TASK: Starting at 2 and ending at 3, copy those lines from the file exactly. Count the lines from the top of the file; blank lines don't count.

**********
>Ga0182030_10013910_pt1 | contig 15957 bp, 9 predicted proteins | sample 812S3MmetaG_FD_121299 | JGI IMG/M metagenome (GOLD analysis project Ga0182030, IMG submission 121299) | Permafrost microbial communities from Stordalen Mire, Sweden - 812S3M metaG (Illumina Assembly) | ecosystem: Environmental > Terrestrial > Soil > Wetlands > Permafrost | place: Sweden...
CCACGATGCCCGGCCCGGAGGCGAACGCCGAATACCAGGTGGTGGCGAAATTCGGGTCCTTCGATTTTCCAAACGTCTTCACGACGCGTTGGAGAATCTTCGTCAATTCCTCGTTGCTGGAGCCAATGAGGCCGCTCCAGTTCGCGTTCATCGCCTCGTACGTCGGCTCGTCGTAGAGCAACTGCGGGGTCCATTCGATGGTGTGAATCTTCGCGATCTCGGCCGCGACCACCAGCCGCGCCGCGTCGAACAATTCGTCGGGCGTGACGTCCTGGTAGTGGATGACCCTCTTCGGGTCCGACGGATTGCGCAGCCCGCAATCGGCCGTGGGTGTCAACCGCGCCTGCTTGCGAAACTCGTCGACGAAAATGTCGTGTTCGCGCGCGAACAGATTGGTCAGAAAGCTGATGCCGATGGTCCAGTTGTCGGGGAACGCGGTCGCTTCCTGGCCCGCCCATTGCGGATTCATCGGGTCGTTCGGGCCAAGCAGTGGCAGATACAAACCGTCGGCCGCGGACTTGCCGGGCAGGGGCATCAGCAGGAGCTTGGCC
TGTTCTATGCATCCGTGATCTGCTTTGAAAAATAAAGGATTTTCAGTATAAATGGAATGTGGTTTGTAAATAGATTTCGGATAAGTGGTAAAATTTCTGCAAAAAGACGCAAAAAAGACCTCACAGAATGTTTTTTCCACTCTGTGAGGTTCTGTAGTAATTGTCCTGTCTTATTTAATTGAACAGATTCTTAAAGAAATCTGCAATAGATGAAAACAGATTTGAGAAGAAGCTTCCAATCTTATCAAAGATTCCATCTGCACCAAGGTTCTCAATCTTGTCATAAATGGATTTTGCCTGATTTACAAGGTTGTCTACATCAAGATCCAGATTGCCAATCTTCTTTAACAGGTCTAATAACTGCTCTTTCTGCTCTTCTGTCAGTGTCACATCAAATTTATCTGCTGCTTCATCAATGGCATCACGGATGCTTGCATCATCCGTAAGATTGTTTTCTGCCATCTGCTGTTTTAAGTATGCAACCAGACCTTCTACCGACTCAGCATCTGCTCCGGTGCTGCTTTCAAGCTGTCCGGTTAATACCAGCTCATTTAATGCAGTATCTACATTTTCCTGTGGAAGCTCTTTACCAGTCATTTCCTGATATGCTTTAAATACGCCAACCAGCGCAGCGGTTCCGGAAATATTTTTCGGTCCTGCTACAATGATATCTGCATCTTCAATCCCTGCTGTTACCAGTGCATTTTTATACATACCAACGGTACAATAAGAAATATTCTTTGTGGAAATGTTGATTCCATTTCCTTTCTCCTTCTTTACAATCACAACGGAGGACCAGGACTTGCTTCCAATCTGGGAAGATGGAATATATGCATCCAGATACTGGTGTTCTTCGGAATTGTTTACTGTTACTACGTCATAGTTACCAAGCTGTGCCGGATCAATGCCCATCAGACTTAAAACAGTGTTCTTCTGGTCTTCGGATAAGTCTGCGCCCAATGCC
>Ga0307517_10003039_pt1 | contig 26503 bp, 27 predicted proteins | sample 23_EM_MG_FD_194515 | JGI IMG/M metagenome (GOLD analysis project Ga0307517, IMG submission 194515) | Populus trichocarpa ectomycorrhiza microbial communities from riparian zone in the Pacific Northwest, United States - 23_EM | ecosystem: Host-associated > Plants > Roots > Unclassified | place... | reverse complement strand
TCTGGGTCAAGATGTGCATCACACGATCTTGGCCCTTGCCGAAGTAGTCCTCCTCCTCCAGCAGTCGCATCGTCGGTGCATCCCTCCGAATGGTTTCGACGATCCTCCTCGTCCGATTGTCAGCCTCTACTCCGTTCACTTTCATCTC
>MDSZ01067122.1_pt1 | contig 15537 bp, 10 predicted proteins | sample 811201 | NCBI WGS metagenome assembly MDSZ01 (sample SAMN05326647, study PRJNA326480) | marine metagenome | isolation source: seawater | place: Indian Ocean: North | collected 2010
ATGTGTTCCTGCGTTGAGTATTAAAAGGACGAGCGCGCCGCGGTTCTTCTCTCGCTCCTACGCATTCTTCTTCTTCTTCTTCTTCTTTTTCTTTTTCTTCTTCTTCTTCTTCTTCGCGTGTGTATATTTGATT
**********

CCACGATGCCCGGCCCGGAGGCGAACGCCGAATACCAGGTGGTGGCGAAATTCGGGTCCTTCGATTTTCCAAACGTCTTCACGACGCGTTGGAGAATCTTCGTCAATTCCTCGTTGCTGGAGCCAATGAGGCCGCTCCAGTTCGCGTTCATCGCCTCGTACGTCGGCTCGTCGTAGAGCAACTGCGGGGTCCATTCGATGGTGTGAATCTTCGCGATCTCGGCCGCGACCACCAGCCGCGCCGCGTCGAACAATTCGTCGGGCGTGACGTCCTGGTAGTGGATGACCCTCTTCGGGTCCGACGGATTGCGCAGCCCGCAATCGGCCGTGGGTGTCAACCGCGCCTGCTTGCGAAACTCGTCGACGAAAATGTCGTGTTCGCGCGCGAACAGATTGGTCAGAAAGCTGATGCCGATGGTCCAGTTGTCGGGGAACGCGGTCGCTTCCTGGCCCGCCCATTGCGGATTCATCGGGTCGTTCGGGCCAAGCAGTGGCAGATACAAACCGTCGGCCGCGGACTTGCCGGGCAGGGGCATCAGCAGGAGCTTGGCC
TGTTCTATGCATCCGTGATCTGCTTTGAAAAATAAAGGATTTTCAGTATAAATGGAATGTGGTTTGTAAATAGATTTCGGATAAGTGGTAAAATTTCTGCAAAAAGACGCAAAAAAGACCTCACAGAATGTTTTTTCCACTCTGTGAGGTTCTGTAGTAATTGTCCTGTCTTATTTAATTGAACAGATTCTTAAAGAAATCTGCAATAGATGAAAACAGATTTGAGAAGAAGCTTCCAATCTTATCAAAGATTCCATCTGCACCAAGGTTCTCAATCTTGTCATAAATGGATTTTGCCTGATTTACAAGGTTGTCTACATCAAGATCCAGATTGCCAATCTTCTTTAACAGGTCTAATAACTGCTCTTTCTGCTCTTCTGTCAGTGTCACATCAAATTTATCTGCTGCTTCATCAATGGCATCACGGATGCTTGCATCATCCGTAAGATTGTTTTCTGCCATCTGCTGTTTTAAGTATGCAACCAGACCTTCTACCGACTCAGCATCTGCTCCGGTGCTGCTTTCAAGCTGTCCGGTTAATACCAGCTCATTTAATGCAGTATCTACATTTTCCTGTGGAAGCTCTTTACCAGTCATTTCCTGATATGCTTTAAATACGCCAACCAGCGCAGCGGTTCCGGAAATATTTTTCGGTCCTGCTACAATGATATCTGCATCTTCAATCCCTGCTGTTACCAGTGCATTTTTATACATACCAACGGTACAATAAGAAATATTCTTTGTGGAAATGTTGATTCCATTTCCTTTCTCCTTCTTTACAATCACAACGGAGGACCAGGACTTGCTTCCAATCTGGGAAGATGGAATATATGCATCCAGATACTGGTGTTCTTCGGAATTGTTTACTGTTACTACGTCATAGTTACCAAGCTGTGCCGGATCAATGCCCATCAGACTTAAAACAGTGTTCTTCTGGTCTTCGGATAAGTCTGCGCCCAATGCC